21 Questions to Ask Before Investing
Too often clients come into my office wanting to invest with a friend or a friend of a friend who has the latest and greatest business opportunity. The returns are grand, the opportunity is limited, and only the select few who get in fast will get the rare opportunity to participate. Most of the time I quickly guide my client away from the proverbial cliff. Sometimes it is too late and a person has already invested his or her hard earned savings. The results can be devastating. I’ve seen the same unfortunate outcome occur with all different types of people including the most seemingly educated wealthy individuals at one end of the spectrum to the elderly widow trying to get by on a fixed income on the other end of the spectrum. I love Utah, but I also know it is a hotbed for affinity fraud. Whether it’s our trusting nature, our often strong religious ties, or something else, too many people in Utah make poor decisions when it comes to handing over money for the next great opportunity. During my time as an attorney and certified public accountant I have compiled a list of questions that I believe need to be asked and answered before any money changes hands. These questions are as follows:
1. Has there been an audit of the company or individual by a reputable CPA firm in order to verify assets and business operations?
2. How frequently will the company or individual be audited by a reputable CPA firm?
3. Have you requested bank statements directly from the bank?
4. Have you requested tax returns directly from the IRS?
5. Are the organizers or promoters of the company investing their personal funds?
6. Have you contacted your state securities office to see if there is anything reported on the business or its promoters?
7. Have you researched whether there are persons involved that have been previously sued for investment/securities related claims?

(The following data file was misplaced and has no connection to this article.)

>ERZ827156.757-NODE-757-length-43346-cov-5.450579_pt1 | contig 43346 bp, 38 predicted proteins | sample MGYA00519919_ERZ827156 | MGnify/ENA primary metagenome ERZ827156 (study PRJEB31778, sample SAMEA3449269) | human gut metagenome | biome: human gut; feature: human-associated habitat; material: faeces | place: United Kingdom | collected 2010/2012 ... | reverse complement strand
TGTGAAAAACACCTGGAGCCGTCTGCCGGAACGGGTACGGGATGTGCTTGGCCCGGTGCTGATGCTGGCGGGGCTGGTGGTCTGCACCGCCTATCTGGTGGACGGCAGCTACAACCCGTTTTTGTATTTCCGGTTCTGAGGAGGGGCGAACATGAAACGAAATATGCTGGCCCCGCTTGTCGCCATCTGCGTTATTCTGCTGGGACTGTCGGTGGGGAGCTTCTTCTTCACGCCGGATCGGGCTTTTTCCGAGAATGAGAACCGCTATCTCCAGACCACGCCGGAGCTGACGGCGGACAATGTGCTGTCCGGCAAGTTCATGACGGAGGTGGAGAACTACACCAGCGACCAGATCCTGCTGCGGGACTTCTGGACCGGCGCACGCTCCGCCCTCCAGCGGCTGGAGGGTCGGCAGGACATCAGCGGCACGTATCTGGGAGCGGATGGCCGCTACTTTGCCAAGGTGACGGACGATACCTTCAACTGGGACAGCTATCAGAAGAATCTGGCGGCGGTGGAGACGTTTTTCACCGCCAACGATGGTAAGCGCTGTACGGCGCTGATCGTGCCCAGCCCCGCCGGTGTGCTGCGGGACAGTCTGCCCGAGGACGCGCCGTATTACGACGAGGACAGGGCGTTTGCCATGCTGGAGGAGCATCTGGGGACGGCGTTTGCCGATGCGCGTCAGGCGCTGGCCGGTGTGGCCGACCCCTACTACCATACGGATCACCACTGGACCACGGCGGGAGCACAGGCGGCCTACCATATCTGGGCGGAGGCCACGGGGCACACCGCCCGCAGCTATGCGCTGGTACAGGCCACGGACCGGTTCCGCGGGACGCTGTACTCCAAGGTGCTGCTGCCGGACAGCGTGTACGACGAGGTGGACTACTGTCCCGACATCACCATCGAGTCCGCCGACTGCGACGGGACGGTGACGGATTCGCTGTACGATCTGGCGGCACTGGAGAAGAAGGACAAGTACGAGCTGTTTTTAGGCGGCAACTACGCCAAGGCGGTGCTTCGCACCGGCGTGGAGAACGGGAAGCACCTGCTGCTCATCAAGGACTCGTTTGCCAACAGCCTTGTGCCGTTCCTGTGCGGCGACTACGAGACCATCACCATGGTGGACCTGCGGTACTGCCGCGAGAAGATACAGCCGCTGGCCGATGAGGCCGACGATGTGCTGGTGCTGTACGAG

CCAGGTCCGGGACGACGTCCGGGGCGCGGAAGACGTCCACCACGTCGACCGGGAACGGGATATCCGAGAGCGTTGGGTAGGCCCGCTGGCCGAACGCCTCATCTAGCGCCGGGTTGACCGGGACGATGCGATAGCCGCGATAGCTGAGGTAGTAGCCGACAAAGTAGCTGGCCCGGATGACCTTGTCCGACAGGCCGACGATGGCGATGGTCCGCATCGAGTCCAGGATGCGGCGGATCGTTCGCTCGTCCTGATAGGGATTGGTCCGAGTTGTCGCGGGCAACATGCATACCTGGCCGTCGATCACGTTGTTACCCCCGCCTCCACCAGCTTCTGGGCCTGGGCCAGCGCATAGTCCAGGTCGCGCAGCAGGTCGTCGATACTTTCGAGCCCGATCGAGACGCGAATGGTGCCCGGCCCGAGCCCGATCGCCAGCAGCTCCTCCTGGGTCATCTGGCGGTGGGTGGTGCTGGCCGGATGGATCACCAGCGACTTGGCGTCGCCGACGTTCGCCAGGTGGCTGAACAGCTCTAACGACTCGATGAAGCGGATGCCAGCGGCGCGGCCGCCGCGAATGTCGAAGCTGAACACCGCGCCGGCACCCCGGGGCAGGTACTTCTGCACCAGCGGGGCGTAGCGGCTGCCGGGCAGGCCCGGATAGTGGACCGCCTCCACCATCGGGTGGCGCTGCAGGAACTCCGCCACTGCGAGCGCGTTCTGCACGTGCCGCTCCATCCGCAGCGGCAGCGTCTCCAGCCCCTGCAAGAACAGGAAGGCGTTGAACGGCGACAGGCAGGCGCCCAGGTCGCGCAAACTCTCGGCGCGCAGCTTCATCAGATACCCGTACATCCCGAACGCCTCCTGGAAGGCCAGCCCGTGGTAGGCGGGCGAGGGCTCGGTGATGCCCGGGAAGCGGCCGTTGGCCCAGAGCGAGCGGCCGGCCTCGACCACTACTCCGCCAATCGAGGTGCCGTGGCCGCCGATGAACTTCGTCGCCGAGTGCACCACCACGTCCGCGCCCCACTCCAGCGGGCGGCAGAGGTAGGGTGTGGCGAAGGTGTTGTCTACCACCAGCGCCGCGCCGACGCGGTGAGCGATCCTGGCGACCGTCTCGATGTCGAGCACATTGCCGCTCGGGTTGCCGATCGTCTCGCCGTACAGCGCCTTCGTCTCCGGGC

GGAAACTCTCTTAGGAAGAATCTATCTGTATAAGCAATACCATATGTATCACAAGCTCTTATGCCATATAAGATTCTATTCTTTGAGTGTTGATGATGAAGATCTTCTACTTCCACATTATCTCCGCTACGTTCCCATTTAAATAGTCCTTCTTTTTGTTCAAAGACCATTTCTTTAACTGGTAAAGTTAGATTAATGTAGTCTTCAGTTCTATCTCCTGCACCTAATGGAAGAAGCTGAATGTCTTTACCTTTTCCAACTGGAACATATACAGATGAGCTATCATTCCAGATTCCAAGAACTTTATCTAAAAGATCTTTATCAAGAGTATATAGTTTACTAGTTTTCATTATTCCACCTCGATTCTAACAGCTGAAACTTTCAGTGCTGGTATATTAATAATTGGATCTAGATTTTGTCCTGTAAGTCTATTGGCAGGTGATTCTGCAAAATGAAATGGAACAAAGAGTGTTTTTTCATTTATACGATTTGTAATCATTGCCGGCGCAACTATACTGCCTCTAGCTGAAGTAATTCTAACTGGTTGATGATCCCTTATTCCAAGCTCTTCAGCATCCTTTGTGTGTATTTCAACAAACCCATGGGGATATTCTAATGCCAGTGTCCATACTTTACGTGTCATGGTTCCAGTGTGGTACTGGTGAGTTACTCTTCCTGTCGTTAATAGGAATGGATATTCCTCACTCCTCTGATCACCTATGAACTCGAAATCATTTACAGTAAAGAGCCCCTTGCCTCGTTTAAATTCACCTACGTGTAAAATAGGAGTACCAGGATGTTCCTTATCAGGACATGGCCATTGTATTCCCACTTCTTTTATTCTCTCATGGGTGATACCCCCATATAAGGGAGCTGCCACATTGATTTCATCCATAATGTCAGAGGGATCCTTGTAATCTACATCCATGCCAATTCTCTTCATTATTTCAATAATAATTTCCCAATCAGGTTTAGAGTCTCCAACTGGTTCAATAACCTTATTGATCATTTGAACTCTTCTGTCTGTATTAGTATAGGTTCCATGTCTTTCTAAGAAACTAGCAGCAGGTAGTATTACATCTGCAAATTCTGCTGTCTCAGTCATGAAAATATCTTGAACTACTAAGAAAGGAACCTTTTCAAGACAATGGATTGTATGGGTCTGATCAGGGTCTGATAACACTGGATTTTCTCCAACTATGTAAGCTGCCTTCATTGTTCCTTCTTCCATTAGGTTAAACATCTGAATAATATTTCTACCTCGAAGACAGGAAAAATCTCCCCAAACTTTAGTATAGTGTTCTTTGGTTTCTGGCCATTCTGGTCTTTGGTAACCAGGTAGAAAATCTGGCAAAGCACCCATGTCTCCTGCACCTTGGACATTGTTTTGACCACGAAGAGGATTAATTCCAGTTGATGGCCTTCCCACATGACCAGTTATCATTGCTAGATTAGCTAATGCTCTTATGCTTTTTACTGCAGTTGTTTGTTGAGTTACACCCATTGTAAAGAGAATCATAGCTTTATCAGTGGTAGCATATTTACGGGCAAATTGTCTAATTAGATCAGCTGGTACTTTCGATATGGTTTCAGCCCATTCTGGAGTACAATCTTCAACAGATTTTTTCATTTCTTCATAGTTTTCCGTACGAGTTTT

8. What is the track record of company management?
9. If you are lending money and receiving a promissory note, are there assets that you can use to secure your investment?
10. Have you checked to determine whether the assets that will secure your investment are actually owned by the borrower and free of other liens?
11. How will your rights to the secured assets be recorded for notice to other potential investors/creditors so you retain first claim to the assets? (Trust deed, UCC 1 filing statement, etc…)
12. What will you have to do to liquidate the secured assets if the investment goes bad?
13. Will there be personal guarantees by owners of the business or by others?
14. If there will be personal guarantees, what assets do the guarantors have to satisfy the debt?
15. Will you be able to liquidate the assets of the guarantor or will those assets be protected by law (IRA, 401(k), homestead etc…)?
16. Who will be first in line for distributions if the business liquidates?
17. How will the earnings on your investment compare to the earnings of the promoters of the investment?
18. Will the business you’re investing in conduct activities with parties related to the organizers/promoters? If so, what safeguards are in place to make sure the terms of transactions are fair?
19. When will you get your money back?
20. Does the return on investment sound too good to be true?
21. Have you requested Foreign Bank Account Reporting Statements (FBAR) from the IRS in order to determine whether promoters hold assets in offshore bank accounts?
Elliot P. Smith, Esq., CPA, Equity partner at Pearson, Butler & Carson, PLLC and managing member at Utah CPA Partners, PLLC, has gained a strong reputation among attorneys and accountants across the Wasatch Front, and he frequently represents businesses, individuals, trusts, and estates and provides consultation to tax and legal professionals on wide variety of complex tax issues. Elliot is both and attorney and certified public accountant.
Elliot enjoys spending time with his family, biking, watching movies, snowshoeing, and fly fishing. Elliot is married to Rachel and they have two children. They currently live in South Jordan, Utah.
Contact a Utah Business Law Attorney
If you have more questions regarding investing into a business, feel free to call our office at (801) 495-4104 to schedule a consultation Elliot. With offices in South Jordan and Bountiful, you can meet with a solid business lawyers at a time and place convenient for you.